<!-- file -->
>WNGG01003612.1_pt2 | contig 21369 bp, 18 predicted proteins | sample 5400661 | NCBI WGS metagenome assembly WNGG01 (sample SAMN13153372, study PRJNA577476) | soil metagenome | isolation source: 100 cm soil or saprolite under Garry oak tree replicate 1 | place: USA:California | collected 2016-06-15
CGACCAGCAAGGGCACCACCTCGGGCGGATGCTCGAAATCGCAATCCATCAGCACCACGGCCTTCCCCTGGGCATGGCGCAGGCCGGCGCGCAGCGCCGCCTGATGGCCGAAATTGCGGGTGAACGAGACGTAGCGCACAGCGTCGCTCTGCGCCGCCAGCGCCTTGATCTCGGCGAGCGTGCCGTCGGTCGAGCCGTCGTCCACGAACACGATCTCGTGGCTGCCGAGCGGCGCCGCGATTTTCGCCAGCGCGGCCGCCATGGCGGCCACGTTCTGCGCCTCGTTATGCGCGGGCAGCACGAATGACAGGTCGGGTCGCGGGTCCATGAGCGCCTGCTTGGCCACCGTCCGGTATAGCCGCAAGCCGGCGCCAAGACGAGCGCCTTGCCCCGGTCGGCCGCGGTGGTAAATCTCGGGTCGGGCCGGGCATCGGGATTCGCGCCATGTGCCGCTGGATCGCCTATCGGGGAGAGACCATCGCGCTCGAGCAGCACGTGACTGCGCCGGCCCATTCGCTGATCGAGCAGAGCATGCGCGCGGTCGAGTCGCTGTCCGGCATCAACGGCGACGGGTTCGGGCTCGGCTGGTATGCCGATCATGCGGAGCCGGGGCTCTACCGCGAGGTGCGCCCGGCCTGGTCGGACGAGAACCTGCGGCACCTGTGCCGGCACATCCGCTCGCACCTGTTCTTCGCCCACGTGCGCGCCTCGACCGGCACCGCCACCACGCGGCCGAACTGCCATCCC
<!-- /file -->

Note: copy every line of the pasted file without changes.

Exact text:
>WNGG01003612.1_pt2 | contig 21369 bp, 18 predicted proteins | sample 5400661 | NCBI WGS metagenome assembly WNGG01 (sample SAMN13153372, study PRJNA577476) | soil metagenome | isolation source: 100 cm soil or saprolite under Garry oak tree replicate 1 | place: USA:California | collected 2016-06-15
CGACCAGCAAGGGCACCACCTCGGGCGGATGCTCGAAATCGCAATCCATCAGCACCACGGCCTTCCCCTGGGCATGGCGCAGGCCGGCGCGCAGCGCCGCCTGATGGCCGAAATTGCGGGTGAACGAGACGTAGCGCACAGCGTCGCTCTGCGCCGCCAGCGCCTTGATCTCGGCGAGCGTGCCGTCGGTCGAGCCGTCGTCCACGAACACGATCTCGTGGCTGCCGAGCGGCGCCGCGATTTTCGCCAGCGCGGCCGCCATGGCGGCCACGTTCTGCGCCTCGTTATGCGCGGGCAGCACGAATGACAGGTCGGGTCGCGGGTCCATGAGCGCCTGCTTGGCCACCGTCCGGTATAGCCGCAAGCCGGCGCCAAGACGAGCGCCTTGCCCCGGTCGGCCGCGGTGGTAAATCTCGGGTCGGGCCGGGCATCGGGATTCGCGCCATGTGCCGCTGGATCGCCTATCGGGGAGAGACCATCGCGCTCGAGCAGCACGTGACTGCGCCGGCCCATTCGCTGATCGAGCAGAGCATGCGCGCGGTCGAGTCGCTGTCCGGCATCAACGGCGACGGGTTCGGGCTCGGCTGGTATGCCGATCATGCGGAGCCGGGGCTCTACCGCGAGGTGCGCCCGGCCTGGTCGGACGAGAACCTGCGGCACCTGTGCCGGCACATCCGCTCGCACCTGTTCTTCGCCCACGTGCGCGCCTCGACCGGCACCGCCACCACGCGGCCGAACTGCCATCCC